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Food Additives May Increase Risk of Bowel Problems: Study

New research suggests that the additives found in many common processed foods may be causing digestive issues like inflammatory bowel disease, Crohn’s disease and colitis, as well as contributing to the growing problem of obesity. 

In a study published this week in the medical journal Nature, researchers fed mice low concentrations of two common food emulsifiers and found that the effects promoted inflammatory bowel disease (IBD) and contributed to the development of chronic inflammatory diseases, collectively referred to as metabolic syndrome.

Researchers from Georgia State University fed mice low concentrations of carboxymethylcellulose and polysorbate 80 diluted in their drinking water and food. These two emulsifiers are common additives in ice cream, candy, margarine, mayonnaise, packaged bread and many other processed foods.

Behoit Chassaing, lead author of the study, and the team of researchers, observed the mice began to experience issues that mimic inflammatory bowel disease, which includes ulcerative colitis and Crohn’s disease.

In addition, the mice developed metabolic syndrome, or obesity-related diseases, such as blood glucose abnormalities and increased body weight and abdominal fat weight.

In humans, developing metabolic syndrome further increases the risk of developing type-2 diabetes, heart disease and stroke.

Chassaing said the effects seen in the mice may also be observed in humans as well.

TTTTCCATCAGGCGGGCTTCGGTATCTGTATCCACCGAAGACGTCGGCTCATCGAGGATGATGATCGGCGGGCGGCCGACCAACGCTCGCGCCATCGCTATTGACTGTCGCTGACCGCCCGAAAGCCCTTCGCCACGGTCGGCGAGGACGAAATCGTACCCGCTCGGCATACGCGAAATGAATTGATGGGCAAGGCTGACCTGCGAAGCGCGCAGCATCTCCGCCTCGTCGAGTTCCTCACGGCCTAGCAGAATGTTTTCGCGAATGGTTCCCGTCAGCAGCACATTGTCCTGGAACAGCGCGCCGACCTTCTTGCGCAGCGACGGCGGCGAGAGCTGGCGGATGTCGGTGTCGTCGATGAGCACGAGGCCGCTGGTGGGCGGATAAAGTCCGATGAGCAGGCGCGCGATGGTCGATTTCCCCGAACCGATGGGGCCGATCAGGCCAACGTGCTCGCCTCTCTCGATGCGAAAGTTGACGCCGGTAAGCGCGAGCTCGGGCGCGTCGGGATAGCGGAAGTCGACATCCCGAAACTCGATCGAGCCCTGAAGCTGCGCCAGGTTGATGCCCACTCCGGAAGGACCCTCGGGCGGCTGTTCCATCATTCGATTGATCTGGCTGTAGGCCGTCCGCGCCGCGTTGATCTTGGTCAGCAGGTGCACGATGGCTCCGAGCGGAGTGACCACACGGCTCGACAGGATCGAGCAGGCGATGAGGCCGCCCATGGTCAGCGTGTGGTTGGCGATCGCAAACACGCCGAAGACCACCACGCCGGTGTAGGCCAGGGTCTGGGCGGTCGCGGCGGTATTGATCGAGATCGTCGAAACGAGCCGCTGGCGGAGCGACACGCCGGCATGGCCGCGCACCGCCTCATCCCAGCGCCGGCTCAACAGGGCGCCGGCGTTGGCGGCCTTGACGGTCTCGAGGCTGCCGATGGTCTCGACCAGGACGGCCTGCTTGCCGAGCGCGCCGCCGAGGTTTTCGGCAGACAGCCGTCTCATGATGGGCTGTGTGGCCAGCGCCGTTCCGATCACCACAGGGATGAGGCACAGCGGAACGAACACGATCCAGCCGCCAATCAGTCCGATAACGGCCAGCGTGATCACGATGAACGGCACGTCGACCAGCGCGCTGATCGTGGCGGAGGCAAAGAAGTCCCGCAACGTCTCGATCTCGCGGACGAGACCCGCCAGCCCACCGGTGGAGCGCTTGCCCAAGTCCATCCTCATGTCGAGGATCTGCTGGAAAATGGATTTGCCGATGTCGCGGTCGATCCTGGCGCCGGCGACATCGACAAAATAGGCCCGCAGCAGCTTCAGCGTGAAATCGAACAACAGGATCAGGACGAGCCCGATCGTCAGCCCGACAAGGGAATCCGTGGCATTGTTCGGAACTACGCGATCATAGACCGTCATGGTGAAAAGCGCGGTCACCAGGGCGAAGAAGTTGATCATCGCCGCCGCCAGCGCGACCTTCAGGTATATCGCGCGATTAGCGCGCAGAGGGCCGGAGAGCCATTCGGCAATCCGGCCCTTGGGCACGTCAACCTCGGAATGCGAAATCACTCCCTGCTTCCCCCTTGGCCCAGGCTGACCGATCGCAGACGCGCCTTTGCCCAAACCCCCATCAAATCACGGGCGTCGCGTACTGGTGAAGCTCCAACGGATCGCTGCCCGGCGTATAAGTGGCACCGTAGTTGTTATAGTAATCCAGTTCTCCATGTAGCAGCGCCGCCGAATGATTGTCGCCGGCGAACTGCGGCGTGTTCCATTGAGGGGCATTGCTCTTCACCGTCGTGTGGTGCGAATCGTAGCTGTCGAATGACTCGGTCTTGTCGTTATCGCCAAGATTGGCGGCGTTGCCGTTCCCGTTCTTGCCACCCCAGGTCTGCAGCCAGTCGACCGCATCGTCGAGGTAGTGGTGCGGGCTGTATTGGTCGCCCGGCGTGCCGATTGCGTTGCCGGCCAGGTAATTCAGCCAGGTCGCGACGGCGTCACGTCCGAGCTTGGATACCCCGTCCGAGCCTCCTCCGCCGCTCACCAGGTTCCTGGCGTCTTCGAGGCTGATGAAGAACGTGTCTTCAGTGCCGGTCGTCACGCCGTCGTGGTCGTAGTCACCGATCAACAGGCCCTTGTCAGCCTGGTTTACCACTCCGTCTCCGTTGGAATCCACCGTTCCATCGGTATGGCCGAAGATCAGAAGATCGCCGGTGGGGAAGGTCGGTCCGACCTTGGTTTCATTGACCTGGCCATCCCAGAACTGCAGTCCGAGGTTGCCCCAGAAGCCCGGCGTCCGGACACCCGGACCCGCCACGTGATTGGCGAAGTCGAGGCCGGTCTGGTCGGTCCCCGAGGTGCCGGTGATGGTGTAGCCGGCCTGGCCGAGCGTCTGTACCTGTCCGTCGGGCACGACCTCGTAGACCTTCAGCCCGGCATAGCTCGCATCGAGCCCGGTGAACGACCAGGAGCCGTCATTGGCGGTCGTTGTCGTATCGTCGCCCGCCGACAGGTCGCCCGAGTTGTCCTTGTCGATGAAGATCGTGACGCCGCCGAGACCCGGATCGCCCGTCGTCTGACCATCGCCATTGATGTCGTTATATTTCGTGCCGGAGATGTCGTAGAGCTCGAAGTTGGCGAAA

Additives Disrupt Gut Bacteria

Inflammatory bowel disease (IBD), which is a broad condition that includes Crohn’s and ulcerative colitis, results in side effects like diarrhea, abdominal cramps, rectal bleeding, fever, joint pain, loss of appetite and fatigue. Serious complications can lead to the need for surgery to remove the colon or portions of the intestines.

The intestinal tract is inhabited by a community of 100 trillion microbes that offer health benefits, especially concerning metabolism and immune development. Disruption of the gut microbiota is associated with several chronic inflammatory diseases, including IBD and metabolic syndrome.

Researchers determined that the emulsifiers, chemicals commonly used to improve the texture and extend the shelf life of processed foods, disrupted the gut microbiota and  changed the composition of the gut bacteria. They also induced inflammation, having the potential to promote disease associated with gut inflammation.

The intestines are protected by a multilayered mucus that covers the surface, keeping the gut microbiota safe and able to produce healthful effects. However, the emulsifiers allow other bacteria to be more apt to infiltrate the dense mucus layer protecting the intestines, causing widespread side effects.

Study researchers hypothesized a correlation between the emulsifiers and destruction of the gut bacteria, but noted they were surprised to see how strong the effects were.

The incidence of IBD and metabolic syndrome started rising in the mid-20th century, at the same time food manufacturers began widespread use of emulsifiers, researchers said.

Researchers are planning to conduct further studies on humans and are already studying the effects of other emulsifiers used in food products.

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